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EMPTY STREETS

A lot of patience is necessary to make sense of this winding narrative, but it's an eventful road.

Ajvaz (Golden Age, 2010, etc.) braids together various histories, stories, motivations, and losses while an unnamed narrator weaves through the streets of Prague.

The story truly begins with a surrealist movement in Prague back in the 1970s, but the narrator is first introduced struggling to write a novella in 1999. While taking a walk to cure his writer’s block, he steps into a web of mystery when his foot is pierced by a strange object he calls a double trident. For the rest of the day, the narrator repeatedly encounters symbols in the same shape, and then he gets a phone call from Jakub Jonás, a former literary critic whose daughter, Viola Jonásová, has been missing for two years. At Jonás’ behest and to satiate his own curiosity, the narrator spends the next eight days searching for Viola. He snakes through the city, “watchful for any opportunity, any encounter with a person unknown, any snatch of conversation overheard in the streetcar, any machine of unknown purpose, any broken-off piece of something at a dump” that might lead him to her. Ajvaz’s previous work on philosophy and his in-depth study of Jorge Luis Borges shine through. Each character bearing a relationship with the double trident has an intricate philosophy on various art forms and their roles within his or her method of whimsy. Often characters speak for entire chapters as the narrator listens, parsing the monologues for clues about the missing girl. In this convoluted novel are mosaics of characters and histories; silence and sound; art and torture. By the end of Part I, it’s hard to discern exactly what is myth and what is reality. However, the work is meticulously crafted. No tension is lost in the tangential rants of fleeting characters. As easy as it is to read through with rapt attention, this novel would definitely benefit from rereadings and re-examinations.

A lot of patience is necessary to make sense of this winding narrative, but it's an eventful road.

Pub Date: March 25, 2016

ISBN: 978-1-56478-700-2

Page Count: 488

Publisher: Dalkey Archive

Review Posted Online: Jan. 9, 2016

Kirkus Reviews Issue: Jan. 15, 2016

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HOUSE OF LEAVES

The story's very ambiguity steadily feeds its mysteriousness and power, and Danielewski's mastery of postmodernist and...

An amazingly intricate and ambitious first novel - ten years in the making - that puts an engrossing new spin on the traditional haunted-house tale.

Texts within texts, preceded by intriguing introductory material and followed by 150 pages of appendices and related "documents" and photographs, tell the story of a mysterious old house in a Virginia suburb inhabited by esteemed photographer-filmmaker Will Navidson, his companion Karen Green (an ex-fashion model), and their young children Daisy and Chad.  The record of their experiences therein is preserved in Will's film The Davidson Record - which is the subject of an unpublished manuscript left behind by a (possibly insane) old man, Frank Zampano - which falls into the possession of Johnny Truant, a drifter who has survived an abusive childhood and the perverse possessiveness of his mad mother (who is institutionalized).  As Johnny reads Zampano's manuscript, he adds his own (autobiographical) annotations to the scholarly ones that already adorn and clutter the text (a trick perhaps influenced by David Foster Wallace's Infinite Jest) - and begins experiencing panic attacks and episodes of disorientation that echo with ominous precision the content of Davidson's film (their house's interior proves, "impossibly," to be larger than its exterior; previously unnoticed doors and corridors extend inward inexplicably, and swallow up or traumatize all who dare to "explore" their recesses).  Danielewski skillfully manipulates the reader's expectations and fears, employing ingeniously skewed typography, and throwing out hints that the house's apparent malevolence may be related to the history of the Jamestown colony, or to Davidson's Pulitzer Prize-winning photograph of a dying Vietnamese child stalked by a waiting vulture.  Or, as "some critics [have suggested,] the house's mutations reflect the psychology of anyone who enters it."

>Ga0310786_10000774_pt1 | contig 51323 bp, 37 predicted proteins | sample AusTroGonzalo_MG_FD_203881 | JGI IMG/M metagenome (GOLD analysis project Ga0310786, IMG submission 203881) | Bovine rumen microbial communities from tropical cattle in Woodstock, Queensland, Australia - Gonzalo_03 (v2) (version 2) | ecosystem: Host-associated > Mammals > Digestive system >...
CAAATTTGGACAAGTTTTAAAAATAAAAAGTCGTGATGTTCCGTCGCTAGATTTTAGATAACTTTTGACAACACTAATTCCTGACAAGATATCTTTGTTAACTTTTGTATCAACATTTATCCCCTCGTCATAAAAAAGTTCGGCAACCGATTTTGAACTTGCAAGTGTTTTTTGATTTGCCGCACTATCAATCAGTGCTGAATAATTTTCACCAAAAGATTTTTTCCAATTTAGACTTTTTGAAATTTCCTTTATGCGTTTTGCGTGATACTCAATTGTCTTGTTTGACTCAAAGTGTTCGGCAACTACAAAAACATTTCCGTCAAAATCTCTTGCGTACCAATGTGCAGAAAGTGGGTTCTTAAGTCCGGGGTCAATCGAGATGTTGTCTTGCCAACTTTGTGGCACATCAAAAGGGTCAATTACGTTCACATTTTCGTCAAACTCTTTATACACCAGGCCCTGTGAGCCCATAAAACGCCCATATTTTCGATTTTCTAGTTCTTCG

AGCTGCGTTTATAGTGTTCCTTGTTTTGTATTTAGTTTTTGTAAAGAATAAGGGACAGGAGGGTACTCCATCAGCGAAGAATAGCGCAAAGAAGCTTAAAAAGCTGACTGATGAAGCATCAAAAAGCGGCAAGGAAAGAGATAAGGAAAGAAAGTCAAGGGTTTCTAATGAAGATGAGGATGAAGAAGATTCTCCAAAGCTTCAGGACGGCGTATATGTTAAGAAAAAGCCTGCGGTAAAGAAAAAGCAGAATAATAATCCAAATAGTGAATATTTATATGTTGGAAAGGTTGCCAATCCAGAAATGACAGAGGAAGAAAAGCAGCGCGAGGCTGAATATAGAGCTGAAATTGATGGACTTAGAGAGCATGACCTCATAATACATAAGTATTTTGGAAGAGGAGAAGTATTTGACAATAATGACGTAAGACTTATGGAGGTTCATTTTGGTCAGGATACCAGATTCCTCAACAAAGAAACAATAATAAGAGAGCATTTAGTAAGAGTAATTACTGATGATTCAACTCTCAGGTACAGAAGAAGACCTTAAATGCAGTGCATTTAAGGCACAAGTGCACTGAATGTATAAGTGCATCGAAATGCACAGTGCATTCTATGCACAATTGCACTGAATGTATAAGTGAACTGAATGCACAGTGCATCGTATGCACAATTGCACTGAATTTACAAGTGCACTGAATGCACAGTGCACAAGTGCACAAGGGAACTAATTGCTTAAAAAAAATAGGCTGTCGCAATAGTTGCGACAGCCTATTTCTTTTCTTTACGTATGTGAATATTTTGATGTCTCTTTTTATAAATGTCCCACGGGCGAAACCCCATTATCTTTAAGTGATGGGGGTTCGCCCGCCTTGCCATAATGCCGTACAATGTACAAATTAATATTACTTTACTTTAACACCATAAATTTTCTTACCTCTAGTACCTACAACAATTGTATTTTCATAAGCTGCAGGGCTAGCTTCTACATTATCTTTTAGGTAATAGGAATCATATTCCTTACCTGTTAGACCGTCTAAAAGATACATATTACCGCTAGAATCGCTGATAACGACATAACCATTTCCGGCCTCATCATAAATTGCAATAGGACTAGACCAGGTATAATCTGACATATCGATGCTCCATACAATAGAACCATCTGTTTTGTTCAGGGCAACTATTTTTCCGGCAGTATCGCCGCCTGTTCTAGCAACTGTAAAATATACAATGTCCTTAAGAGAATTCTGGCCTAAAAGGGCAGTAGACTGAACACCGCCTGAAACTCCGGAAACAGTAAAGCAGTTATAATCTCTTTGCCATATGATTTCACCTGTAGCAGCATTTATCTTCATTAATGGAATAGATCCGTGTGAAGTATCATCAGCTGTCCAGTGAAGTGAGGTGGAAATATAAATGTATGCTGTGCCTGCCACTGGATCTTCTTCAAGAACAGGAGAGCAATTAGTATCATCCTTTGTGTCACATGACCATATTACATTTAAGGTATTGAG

The story's very ambiguity steadily feeds its mysteriousness and power, and Danielewski's mastery of postmodernist and cinema-derived rhetoric up the ante continuously, and stunningly.  One of the most impressive excursions into the supernatural in many a year.

Pub Date: March 6, 2000

ISBN: 0-375-70376-4

Page Count: 704

Publisher: Pantheon

Review Posted Online: May 19, 2010

Kirkus Reviews Issue: Feb. 1, 2000

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OF MICE AND MEN

Steinbeck is a genius and an original.

Steinbeck refuses to allow himself to be pigeonholed.

This is as completely different from Tortilla Flat and In Dubious Battle as they are from each other. Only in his complete understanding of the proletarian mentality does he sustain a connecting link though this is assuredly not a "proletarian novel." It is oddly absorbing this picture of the strange friendship between the strong man and the giant with the mind of a not-quite-bright child. Driven from job to job by the failure of the giant child to fit into the social pattern, they finally find in a ranch what they feel their chance to achieve a homely dream they have built. But once again, society defeats them. There's a simplicity, a directness, a poignancy in the story that gives it a singular power, difficult to define.  Steinbeck is a genius and an original.

Pub Date: Feb. 26, 1936

ISBN: 0140177396

Page Count: 83

Publisher: Covici, Friede

Review Posted Online: Oct. 5, 2011

Kirkus Reviews Issue: Feb. 1, 1936

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